Acclaimed Baltimore, US, rapper and lyrical master Sullee J has released a brand new single this past week, as the prolific artiste continues his rise to the forefront of modern East Coast rap. He released his latest track, “All I Know” featuring fellow rapper Marka on the 5th November. The song was produced by Anno Domini Beats.
All I Know speaks on the various scenarios which occurred on the come up of Sullee J, a story shared with many others of his genre. There is a distinctively retro feel both in the official video of the song plus the Eighties style hooks of the track’s beat. While lyrics flash up on the screen of an old TV set like we all had in our parents’ living room as children, Sullee J rhymes emphatically about the struggles, dealing with the haters, fake associates and hypocrites, while reaching for the top. Especially, it is a lesson for everyone not to let the two-faced bring them down and to chart their own success, and to understand who their true friends and supports are.
In the near future, Sullee J plans to release his new album, Spear, by the end of the year.
All I Know is available for free downloads and viewing via his YouTube channel, xxsulleexx, and through SoundCloud.
Accomplished Baltimore rapper Sullee J returns with a new single as he recently announced his new signing with Bogish Brand Ent. in the United States. This new track is entitled ‘Bad Habits’ and sees Sullee J pay homage to his Pakistani heritage by dropping a bilingual flow in English and Urdu, the national langauge of Pakistan, of which Sullee is a fluent speaker.
Bad Habits, also called ‘Old Habits’, or in Urdu ‘Jiyu Kaise’ speaks on the battles between culture and politics. Produced by AnnoDominiBeats, the music video starts off with the sights of the once-glorious city of Detroit, the erstwhile ‘Motor City‘ of the Americas. Sullee J appears near some cool street art and immediately drops some Urdu lyrics with his unmistakable delivery and raw emotion, before moving onto English. It is a powerful song, which speaks of the bad and good of human society and the struggle of existence in an international theatre of hate and war, interspersed with video and news footage of the tragedies unfolding in the Middle East, some of which is raw and unsettling for some viewers.
Some words extracted from the hook which Sullee J has translated especially are “How can I live like this? am I also suppose to break hearts, or help join them? Everywhere I look, it always seems corrupt, it feels like this whole life is a game, and people will do whatever to win in it, How can I live like this?”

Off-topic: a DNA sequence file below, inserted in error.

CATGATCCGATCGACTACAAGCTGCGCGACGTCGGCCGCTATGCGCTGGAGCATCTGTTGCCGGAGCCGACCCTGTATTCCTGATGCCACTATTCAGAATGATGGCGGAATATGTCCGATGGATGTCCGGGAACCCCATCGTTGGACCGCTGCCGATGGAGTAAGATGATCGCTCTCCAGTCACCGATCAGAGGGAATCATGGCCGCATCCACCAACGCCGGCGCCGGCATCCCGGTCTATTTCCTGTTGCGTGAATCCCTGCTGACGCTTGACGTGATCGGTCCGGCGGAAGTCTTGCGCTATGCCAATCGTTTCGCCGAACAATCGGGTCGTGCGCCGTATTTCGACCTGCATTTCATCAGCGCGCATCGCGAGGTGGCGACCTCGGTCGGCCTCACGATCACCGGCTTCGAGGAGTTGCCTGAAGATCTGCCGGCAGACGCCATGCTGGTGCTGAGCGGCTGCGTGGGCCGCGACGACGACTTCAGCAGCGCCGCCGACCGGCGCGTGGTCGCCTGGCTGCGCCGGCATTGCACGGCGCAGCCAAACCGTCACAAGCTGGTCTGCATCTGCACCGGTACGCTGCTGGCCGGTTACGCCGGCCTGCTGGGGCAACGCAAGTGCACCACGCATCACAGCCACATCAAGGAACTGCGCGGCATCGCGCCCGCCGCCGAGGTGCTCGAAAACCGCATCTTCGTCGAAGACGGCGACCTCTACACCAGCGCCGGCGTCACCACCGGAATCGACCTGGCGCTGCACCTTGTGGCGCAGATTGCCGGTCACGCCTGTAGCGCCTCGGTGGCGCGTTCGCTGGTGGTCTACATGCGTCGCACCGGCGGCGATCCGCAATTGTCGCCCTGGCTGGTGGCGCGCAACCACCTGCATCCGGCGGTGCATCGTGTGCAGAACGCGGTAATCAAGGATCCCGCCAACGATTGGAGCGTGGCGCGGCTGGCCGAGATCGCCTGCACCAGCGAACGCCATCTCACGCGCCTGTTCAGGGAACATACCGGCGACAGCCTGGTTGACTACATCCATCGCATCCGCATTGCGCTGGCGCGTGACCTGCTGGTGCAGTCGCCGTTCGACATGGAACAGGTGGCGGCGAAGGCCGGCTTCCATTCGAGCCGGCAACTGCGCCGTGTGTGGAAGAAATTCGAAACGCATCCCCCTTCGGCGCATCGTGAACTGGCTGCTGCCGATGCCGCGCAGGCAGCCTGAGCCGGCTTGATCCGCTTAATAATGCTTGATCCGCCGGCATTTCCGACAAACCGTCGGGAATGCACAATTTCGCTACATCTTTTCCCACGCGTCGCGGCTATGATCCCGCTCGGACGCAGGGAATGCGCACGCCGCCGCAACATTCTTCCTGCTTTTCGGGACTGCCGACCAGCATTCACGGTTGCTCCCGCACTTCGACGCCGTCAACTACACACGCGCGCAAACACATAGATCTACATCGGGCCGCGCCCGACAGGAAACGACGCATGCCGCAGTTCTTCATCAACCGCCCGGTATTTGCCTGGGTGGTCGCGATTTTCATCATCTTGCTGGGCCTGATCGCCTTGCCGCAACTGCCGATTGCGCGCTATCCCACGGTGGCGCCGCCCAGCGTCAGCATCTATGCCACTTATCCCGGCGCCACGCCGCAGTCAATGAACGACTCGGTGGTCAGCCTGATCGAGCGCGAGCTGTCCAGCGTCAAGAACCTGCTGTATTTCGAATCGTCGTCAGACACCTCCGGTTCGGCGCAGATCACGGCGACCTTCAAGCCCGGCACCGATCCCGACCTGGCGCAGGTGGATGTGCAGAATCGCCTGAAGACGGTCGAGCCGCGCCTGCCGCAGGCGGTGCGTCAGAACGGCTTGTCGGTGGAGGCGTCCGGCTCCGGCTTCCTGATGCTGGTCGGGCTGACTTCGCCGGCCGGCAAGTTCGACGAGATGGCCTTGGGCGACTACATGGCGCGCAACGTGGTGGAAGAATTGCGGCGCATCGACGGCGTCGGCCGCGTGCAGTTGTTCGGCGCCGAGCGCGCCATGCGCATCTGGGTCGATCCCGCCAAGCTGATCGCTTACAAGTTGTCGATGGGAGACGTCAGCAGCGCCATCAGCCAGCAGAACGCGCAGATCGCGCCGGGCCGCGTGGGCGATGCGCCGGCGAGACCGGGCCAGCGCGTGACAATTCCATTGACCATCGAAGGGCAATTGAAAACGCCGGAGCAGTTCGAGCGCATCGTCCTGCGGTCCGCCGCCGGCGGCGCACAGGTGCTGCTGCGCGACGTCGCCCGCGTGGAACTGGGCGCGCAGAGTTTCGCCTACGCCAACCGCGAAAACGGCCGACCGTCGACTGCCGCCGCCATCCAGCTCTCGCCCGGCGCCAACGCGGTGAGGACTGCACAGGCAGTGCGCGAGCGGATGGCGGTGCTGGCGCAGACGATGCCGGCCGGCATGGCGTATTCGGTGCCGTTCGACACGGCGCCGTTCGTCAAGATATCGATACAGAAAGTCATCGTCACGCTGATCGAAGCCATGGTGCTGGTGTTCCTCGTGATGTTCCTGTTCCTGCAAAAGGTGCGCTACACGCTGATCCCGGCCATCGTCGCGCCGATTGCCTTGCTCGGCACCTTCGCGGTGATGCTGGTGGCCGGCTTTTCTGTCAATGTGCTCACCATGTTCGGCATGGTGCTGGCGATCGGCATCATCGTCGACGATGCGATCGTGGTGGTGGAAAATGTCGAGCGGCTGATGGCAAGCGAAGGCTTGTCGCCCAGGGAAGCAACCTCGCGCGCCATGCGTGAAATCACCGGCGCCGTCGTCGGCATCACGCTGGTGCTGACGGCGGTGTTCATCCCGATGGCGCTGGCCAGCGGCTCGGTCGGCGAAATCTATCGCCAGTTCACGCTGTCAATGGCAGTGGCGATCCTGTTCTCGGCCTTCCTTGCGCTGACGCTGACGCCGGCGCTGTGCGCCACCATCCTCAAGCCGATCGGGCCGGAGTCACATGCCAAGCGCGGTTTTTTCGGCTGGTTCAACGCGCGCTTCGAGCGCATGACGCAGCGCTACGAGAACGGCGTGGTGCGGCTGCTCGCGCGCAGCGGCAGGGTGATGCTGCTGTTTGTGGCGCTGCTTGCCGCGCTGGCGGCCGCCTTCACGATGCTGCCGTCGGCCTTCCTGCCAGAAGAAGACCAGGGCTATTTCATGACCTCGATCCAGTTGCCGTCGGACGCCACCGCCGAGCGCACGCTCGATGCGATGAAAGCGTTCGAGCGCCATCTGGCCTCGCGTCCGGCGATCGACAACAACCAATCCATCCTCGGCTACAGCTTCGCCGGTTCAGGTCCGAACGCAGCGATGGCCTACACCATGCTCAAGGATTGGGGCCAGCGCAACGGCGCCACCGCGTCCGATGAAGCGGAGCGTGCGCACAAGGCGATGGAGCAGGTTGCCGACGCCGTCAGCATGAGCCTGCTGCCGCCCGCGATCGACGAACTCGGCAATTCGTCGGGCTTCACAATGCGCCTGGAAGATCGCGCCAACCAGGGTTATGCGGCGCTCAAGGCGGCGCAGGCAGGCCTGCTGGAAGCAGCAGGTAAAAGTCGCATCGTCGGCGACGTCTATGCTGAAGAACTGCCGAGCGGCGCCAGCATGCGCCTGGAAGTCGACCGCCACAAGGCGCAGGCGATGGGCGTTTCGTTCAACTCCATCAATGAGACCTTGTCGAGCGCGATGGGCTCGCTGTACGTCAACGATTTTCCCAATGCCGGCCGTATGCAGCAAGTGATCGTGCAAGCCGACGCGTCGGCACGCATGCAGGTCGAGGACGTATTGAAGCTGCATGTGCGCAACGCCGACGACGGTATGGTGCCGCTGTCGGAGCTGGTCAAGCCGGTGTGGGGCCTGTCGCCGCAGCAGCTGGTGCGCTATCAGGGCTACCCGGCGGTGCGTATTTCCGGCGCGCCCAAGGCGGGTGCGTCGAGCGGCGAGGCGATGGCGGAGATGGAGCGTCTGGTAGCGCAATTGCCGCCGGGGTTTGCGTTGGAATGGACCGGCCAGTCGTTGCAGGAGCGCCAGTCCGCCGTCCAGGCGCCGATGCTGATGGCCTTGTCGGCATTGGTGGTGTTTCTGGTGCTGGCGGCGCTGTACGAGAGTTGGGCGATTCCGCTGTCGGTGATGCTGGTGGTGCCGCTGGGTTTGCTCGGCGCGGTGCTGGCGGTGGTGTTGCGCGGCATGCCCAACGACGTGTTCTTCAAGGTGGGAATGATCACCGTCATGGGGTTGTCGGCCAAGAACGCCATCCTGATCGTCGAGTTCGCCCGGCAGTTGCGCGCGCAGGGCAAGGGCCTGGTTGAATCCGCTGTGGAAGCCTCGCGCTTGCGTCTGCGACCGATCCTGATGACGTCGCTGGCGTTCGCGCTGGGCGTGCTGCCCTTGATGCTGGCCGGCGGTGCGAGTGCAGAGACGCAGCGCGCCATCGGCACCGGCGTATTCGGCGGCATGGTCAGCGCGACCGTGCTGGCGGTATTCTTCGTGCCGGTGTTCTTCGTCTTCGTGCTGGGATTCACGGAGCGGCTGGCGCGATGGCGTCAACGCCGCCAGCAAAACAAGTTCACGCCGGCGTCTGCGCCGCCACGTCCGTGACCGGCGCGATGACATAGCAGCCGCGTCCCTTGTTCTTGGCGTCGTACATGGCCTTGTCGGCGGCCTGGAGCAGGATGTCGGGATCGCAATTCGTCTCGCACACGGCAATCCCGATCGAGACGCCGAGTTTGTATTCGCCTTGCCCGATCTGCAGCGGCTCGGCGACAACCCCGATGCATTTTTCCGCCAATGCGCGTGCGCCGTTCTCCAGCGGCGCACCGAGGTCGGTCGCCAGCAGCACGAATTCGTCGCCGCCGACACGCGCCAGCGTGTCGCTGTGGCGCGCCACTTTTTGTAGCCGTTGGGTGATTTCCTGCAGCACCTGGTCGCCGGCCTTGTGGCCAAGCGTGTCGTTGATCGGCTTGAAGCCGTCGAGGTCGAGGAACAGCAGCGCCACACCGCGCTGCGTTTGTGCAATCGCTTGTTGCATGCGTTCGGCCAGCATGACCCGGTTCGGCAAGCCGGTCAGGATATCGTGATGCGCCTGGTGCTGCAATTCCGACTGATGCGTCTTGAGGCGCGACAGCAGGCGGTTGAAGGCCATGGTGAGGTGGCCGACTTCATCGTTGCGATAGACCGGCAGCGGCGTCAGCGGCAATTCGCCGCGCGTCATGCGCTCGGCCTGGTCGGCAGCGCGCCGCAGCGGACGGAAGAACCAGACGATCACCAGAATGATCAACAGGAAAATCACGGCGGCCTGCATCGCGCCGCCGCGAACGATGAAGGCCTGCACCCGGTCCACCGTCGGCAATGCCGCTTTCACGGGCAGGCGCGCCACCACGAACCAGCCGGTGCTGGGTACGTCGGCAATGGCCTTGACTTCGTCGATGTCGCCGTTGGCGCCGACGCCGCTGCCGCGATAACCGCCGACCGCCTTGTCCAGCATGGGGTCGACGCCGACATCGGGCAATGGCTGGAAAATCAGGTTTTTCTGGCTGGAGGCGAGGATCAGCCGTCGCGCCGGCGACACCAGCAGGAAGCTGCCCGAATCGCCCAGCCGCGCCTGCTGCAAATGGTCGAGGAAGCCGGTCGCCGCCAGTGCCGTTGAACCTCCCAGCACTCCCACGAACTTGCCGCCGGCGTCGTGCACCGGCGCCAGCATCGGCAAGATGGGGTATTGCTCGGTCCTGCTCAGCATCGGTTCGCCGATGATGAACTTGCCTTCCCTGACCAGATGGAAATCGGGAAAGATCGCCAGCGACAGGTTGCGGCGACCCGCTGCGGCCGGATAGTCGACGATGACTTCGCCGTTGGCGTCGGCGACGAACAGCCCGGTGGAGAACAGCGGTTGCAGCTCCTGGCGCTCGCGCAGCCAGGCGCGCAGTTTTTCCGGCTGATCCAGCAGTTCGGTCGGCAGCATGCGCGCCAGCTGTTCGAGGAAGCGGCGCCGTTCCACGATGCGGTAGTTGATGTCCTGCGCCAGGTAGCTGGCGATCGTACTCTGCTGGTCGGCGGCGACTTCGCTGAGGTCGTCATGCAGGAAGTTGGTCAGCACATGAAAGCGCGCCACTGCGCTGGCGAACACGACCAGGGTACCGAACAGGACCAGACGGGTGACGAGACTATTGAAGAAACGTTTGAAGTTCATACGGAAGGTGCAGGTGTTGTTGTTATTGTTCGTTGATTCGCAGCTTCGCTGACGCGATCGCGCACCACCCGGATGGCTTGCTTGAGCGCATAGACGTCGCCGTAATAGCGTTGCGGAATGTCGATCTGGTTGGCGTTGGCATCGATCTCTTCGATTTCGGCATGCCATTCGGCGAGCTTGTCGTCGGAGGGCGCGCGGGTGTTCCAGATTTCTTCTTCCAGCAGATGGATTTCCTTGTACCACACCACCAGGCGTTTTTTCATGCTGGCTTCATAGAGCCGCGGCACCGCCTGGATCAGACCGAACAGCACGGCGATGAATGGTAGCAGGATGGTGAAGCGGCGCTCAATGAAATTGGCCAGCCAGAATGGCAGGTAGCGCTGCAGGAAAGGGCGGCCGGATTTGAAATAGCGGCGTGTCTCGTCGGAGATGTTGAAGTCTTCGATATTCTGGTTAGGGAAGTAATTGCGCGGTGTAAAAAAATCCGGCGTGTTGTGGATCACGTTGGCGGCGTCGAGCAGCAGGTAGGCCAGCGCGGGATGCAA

Bad Habits is now out on YouTube and you can download the MP3 version on SoundCloud.
US rapper and master of lyrical poetry Sullee J returns to the mic again to release the latest single from his upcoming mixtape Victory. The new track is entitled “Deen over Dunya” and was produced by AnnoDominiBeats. His latest track is dedicated to the role that his Islamic faith plays in his life. Just as many mainstream rappers past and present referred to ‘Jesus Peace’ and Biblical phrases in their wordplay, Sullee J’s latest single is a statement of his faith’s guiding hand in his life, career, and messages, delivered in his unmistakable flow. Sullee also touches on the history of Islam, a religion that shares many of its prophets and beliefs with other Abrahamic faiths such as the Christianity that has inspired and strengthened many of his fellow musicians in hip-hop.
Sullee J raps about what being a Muslim means to him as he negotiates and stands above a tough and dark world, a world which often successfully lures in other musicians into the wrong path. The song title says it all. ‘Deen’ means religion in Arabic, while ‘dunya’ means ‘the world’ or ‘worldly things’ in not only Arabic, but also Hindi, Turkish and Urdu. It is Sullee J’s statement for his faith being of more importance than worldly comforts, because the dunya is in his words, a ‘bad deception’. The flyer for the new single drives that message deeper and further as a cartoonified Sullee J straddles the boundaries between the heavenly skies of ‘jannat’ and the tormentous hellfire of ‘jahannam’. Deen over Dunya could well be a defining moment in the new world of American Muslim rap.
“In all sincerity, this is written for your clarity,
This is not a fiction, this is truth for your disparity”